A little corner of the Empire on the web.

22 April, 2003

Potential Poo

Q: How much potential poo am I in at the moment?
A: An awful lot!

19 April, 2003

Do I look like a construction industry recruitment specialist?


Well stop sending me your CVs.

Further to my earlier email concerning the above, I attach my 
CV for your evaluation.
I have five years East Africa experience and several years 
experience with overseas water utilities. My experience has 
covered Zoning , Water meters, bye-laws , water legislation 
and related activities.
I am currently in Thailand on holiday.I can be reached 
through this email.



Dear  Mr.Xxxxxx  Xxxxxxxx,
      I  write in response to your recent advertisement for "chief operating officer" in Tanzania.
      I would like to be considered for the employment and would welcome an early interview.
      I have attached my recent c.v. and look forward to an early and favorable reply.
      I wish to highlight my broad experience in Tanzania and Africa in general as seen in my c.v..
      Thankful and grateful for your kind cooperation and response,hoping you would kindly consider my c.v. for any other position would fit me in future.
      Thank you for your time.
      Kind  regards. 

(The above reproduced complete with all spelling and grammatical errors. "X"s inserted to protect the [mostly] innocent)

And quite a few more in the same vein.

After a little investigation found out that there is a company called Jared (nasty colour scheme, pointless Flash menu, massively invalid code). They publish some of their jobs on a site called "Careers in Construction", they even have their own special page, the problem is that page links to lots of pages full of jobs, many of which have the wrong contact details: remember "Jared" is only one letter different from "jard".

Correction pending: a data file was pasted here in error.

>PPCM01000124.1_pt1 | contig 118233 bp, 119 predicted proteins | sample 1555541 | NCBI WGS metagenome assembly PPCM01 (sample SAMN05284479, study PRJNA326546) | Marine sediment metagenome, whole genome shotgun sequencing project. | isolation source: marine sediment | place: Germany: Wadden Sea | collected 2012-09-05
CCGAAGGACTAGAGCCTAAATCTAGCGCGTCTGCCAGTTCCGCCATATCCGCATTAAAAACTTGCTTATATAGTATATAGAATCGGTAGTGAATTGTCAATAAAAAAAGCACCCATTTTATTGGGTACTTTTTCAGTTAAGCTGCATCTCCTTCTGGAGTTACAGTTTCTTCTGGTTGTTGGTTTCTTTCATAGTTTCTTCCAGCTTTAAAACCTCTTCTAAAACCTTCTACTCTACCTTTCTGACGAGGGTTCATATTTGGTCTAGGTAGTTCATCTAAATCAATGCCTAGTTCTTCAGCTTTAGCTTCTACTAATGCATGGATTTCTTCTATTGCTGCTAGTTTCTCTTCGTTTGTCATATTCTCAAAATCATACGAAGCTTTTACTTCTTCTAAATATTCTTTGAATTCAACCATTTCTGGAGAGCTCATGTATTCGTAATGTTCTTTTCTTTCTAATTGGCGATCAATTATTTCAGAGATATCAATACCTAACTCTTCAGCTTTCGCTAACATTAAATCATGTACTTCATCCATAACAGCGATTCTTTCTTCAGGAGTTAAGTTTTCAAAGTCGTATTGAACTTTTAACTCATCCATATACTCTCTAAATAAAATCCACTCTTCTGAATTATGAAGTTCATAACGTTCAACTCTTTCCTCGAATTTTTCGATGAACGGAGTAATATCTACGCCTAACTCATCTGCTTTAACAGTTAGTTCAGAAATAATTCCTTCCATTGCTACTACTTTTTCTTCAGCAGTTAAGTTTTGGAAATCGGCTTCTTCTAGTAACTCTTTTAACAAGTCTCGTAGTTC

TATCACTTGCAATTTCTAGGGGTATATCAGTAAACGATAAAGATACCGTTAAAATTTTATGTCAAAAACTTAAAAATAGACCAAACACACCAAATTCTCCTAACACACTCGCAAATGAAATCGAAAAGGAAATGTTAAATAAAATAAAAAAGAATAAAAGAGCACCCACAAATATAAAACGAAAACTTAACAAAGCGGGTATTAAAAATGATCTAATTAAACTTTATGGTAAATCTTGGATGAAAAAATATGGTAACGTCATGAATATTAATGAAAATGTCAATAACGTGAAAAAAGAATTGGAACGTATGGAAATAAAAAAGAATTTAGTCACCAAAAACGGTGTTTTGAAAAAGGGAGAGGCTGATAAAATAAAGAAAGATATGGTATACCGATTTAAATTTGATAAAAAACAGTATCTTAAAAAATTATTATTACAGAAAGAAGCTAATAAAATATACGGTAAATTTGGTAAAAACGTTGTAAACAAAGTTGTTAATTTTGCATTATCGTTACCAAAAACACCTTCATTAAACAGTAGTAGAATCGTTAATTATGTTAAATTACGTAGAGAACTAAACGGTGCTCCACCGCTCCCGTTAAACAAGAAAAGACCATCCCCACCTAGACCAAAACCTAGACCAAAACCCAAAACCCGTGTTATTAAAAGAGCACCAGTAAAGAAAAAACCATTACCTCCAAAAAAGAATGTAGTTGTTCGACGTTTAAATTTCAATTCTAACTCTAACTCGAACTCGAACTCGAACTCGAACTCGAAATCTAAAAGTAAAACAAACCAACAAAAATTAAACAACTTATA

Well being the good netizen that I am, I've replied to each of the applicants letting them know about their mistakes, and sent a letter to one of the HR people asking them to update their contact details, but, given that this is the middle of a double bank holiday weekend (wahoo, four day weekend!) I'm expecting that I'll be receiving these until at least Wednesday.

Ho, hum, guess I'd better have ago at exercising Mozilla Mail's rules filters.

17 April, 2003

Thoughts on default and recommended security modes and what it reveals about the people expected to use the systems.

When you have a large network, with a large number of servers, and a number of network/server administrators there essentially two different ways to set up the supervisor/administrative rights and which route you go down reveals a lot about your overall philosophy.

Method 1: Restrict each person's network rights to exactly what they need for day-to-day work and precisely no more. If they do need to do anything else they can use a specific administrative account (or supervisor account, or superuser depending what world you inhabit) to carry out their business.